October 5, 2010 > Hayward City Council
Hayward City Council
City of Hayward
September 28, 2010
Development of Gang Investigation Unit and Gang Injunction Program - update by Insp. John Lage.
Revisions to Smoking Pollution Control Ordinance.
Adopted resolution of local support for Sustainable Communities Planning Grant and Incentives Program application for development of Downtown Specific Plan and Form-based Code.
Supported California Proposition 22 (Local Taxpayers Protection Act 2010) which, if approved by voters on Nov. 2, 2010, will amend the State Constitution to protect local revenues.
Creation of Council-appointed Officers Committee - carried forward to October 12, 2010.
Inclusionary Housing Interim relief ordinance and In-Lieu Fee (continued from Sept 14, 2010). Potentially there are legal issues with Prop. 26; there is general agreement on fee payments, deferrals and rates and the need to consider the types of housing to be encouraged and/or discouraged.
Adopted ordinance to amend Mount Eden Business and Sports Park Community Development Agreement for phased development of Legacy Eden Shores to allow for a portion of the residentially zoned site to be released for development.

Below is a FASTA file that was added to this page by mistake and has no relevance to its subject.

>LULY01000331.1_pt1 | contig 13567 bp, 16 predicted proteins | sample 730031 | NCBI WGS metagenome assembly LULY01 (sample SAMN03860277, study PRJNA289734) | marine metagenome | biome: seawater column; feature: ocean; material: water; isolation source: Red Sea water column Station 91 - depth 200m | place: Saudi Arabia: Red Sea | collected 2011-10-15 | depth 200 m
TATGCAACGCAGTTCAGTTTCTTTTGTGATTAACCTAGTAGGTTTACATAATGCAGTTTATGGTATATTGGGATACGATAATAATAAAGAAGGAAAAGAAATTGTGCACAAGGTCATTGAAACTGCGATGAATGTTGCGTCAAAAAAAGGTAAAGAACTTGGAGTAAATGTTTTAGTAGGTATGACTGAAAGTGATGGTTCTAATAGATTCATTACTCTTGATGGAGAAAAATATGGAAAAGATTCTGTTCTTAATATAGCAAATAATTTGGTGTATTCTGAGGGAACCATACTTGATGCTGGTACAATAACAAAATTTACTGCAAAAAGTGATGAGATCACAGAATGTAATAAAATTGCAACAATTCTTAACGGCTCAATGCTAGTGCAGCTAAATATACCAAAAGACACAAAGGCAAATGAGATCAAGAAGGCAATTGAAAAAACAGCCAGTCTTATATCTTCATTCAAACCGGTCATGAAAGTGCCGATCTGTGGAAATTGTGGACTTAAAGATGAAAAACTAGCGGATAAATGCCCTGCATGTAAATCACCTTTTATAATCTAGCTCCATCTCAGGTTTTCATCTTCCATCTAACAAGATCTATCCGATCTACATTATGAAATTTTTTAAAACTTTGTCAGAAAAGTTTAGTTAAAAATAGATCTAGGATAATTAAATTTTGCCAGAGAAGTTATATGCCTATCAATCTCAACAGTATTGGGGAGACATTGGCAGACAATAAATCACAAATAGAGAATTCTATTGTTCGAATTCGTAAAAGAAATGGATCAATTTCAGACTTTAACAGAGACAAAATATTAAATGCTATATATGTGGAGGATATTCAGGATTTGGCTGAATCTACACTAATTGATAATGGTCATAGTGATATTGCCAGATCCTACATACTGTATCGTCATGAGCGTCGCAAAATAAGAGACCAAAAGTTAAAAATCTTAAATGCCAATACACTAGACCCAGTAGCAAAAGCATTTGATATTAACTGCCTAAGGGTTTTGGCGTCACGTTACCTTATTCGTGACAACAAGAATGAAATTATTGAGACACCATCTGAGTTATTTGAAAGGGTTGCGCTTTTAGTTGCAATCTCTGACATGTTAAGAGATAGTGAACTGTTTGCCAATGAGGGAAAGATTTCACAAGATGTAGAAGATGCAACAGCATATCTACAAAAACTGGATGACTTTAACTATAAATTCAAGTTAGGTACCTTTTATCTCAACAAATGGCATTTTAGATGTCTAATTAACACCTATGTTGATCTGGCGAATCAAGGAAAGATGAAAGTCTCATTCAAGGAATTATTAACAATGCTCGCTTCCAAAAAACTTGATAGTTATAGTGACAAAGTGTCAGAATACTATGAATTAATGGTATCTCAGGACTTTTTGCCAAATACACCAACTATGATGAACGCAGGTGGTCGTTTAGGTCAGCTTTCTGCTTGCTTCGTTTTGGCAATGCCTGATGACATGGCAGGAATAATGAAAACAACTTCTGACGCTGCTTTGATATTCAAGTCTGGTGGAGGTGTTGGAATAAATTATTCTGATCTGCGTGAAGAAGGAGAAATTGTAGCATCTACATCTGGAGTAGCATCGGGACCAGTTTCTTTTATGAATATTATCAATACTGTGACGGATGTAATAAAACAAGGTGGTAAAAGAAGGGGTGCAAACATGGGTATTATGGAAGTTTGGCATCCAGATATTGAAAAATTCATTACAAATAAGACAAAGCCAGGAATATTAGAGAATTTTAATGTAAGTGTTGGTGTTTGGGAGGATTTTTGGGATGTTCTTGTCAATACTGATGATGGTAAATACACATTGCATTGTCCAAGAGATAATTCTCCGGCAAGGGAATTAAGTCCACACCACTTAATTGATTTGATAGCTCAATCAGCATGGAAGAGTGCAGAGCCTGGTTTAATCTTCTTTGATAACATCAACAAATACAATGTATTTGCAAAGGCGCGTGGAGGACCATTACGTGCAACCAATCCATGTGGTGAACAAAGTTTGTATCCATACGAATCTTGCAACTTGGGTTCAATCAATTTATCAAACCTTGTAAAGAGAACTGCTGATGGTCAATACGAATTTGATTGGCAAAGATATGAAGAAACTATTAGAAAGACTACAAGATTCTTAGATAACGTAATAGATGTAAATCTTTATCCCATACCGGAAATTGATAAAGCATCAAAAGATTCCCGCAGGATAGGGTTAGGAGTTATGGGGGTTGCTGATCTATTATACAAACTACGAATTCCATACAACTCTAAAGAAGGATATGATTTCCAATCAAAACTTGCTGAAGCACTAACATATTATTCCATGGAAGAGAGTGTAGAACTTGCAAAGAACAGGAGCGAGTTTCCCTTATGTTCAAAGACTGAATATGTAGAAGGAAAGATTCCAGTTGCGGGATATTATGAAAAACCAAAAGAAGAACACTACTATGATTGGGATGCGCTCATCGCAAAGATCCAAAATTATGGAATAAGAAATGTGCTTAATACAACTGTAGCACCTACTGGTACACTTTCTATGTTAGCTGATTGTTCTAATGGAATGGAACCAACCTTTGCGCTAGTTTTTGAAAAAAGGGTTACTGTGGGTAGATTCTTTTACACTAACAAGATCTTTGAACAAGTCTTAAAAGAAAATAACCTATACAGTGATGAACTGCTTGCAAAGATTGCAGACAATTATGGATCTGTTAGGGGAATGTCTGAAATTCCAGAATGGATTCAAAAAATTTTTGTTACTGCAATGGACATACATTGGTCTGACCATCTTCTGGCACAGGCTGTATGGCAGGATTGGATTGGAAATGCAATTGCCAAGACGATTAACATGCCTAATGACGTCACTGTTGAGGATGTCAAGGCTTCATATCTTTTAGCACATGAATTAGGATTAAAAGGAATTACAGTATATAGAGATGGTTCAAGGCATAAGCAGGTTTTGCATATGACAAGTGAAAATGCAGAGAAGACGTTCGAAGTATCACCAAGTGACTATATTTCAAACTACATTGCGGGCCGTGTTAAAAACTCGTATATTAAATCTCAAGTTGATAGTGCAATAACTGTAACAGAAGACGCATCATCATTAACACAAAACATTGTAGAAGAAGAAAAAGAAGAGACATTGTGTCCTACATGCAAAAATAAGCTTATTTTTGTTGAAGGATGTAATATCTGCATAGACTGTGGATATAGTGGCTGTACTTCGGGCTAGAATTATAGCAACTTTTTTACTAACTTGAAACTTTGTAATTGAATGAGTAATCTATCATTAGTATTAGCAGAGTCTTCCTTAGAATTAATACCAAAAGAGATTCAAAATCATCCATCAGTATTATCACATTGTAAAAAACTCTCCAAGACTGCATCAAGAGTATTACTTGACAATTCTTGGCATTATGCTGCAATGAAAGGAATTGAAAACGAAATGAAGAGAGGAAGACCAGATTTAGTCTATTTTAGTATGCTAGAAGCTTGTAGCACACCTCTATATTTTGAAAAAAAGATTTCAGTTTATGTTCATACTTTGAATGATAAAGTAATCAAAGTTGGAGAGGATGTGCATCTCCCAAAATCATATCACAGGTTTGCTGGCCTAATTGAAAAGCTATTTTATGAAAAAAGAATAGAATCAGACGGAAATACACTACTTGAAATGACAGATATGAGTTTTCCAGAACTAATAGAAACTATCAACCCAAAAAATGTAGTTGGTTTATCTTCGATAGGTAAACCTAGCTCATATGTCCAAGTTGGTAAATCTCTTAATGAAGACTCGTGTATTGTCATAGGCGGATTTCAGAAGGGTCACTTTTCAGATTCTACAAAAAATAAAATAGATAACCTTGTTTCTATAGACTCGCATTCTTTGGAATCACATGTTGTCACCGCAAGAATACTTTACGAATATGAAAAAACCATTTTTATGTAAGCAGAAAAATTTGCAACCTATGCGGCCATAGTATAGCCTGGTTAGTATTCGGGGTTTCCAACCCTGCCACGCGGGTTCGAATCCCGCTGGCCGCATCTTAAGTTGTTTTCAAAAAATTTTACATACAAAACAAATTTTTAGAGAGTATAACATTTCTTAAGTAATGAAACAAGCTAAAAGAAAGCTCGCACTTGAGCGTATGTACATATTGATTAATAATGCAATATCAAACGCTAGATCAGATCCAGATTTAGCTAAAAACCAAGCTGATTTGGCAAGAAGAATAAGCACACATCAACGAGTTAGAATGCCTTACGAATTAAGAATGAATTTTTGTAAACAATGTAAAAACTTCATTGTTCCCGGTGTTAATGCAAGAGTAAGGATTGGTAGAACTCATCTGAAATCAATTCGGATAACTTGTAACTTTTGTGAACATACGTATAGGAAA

Elizabeth Gonzales, Congregations Organizing for Renewal, pointed out that implementation of a gang injunction program is tantamount to acknowledgment of a gang problem. Gangs and rivals have co-existed in the area for decades and a formal program imposes limits on their activity and spheres of influence. She fears a backlash with innocent citizens caught in the crossfire and urged Hayward PD be fully aware of the effects of such a program's introduction. She prefers a ceasefire model, working with Alameda County Probation Department and the District Attorney's Office and outreach to at-risk elementary school children.
Sergio Saenz has mixed feelings about a gang injunction program. Gang members are "bonded" to the groups they join and potentially trapped until later in life. Is the Program's goal to deal with the most senior gang members or eradicate gangs from the area? What is the Council's long-term vision? An injunction program is effective when used in conjunction with other services, such as prevention, but should not be the only tool.
Two years ago, John Johnson noticed local government policy to combat youth/gang violence was inadequate. Bay Area cities have inadequate facilities and resources to keep young people away from bad influences and channel their energies positively. He founded a non-profit to augment what is available. He would like the community and Council to work together to find solutions, such as a non-profit skate park, to generate revenue for other programs such as youth centers. There are many who wish to leave behind a pernicious, destructive life but need guidance and help to do so. Johnson has Nadia Lockyer's support. There are formal youth/gang violence intervention and prevention programs funded with grants directed at such efforts but any program, such as homework clubs, after-school sports, clubs and societies, that keeps young people off the streets has the same intent.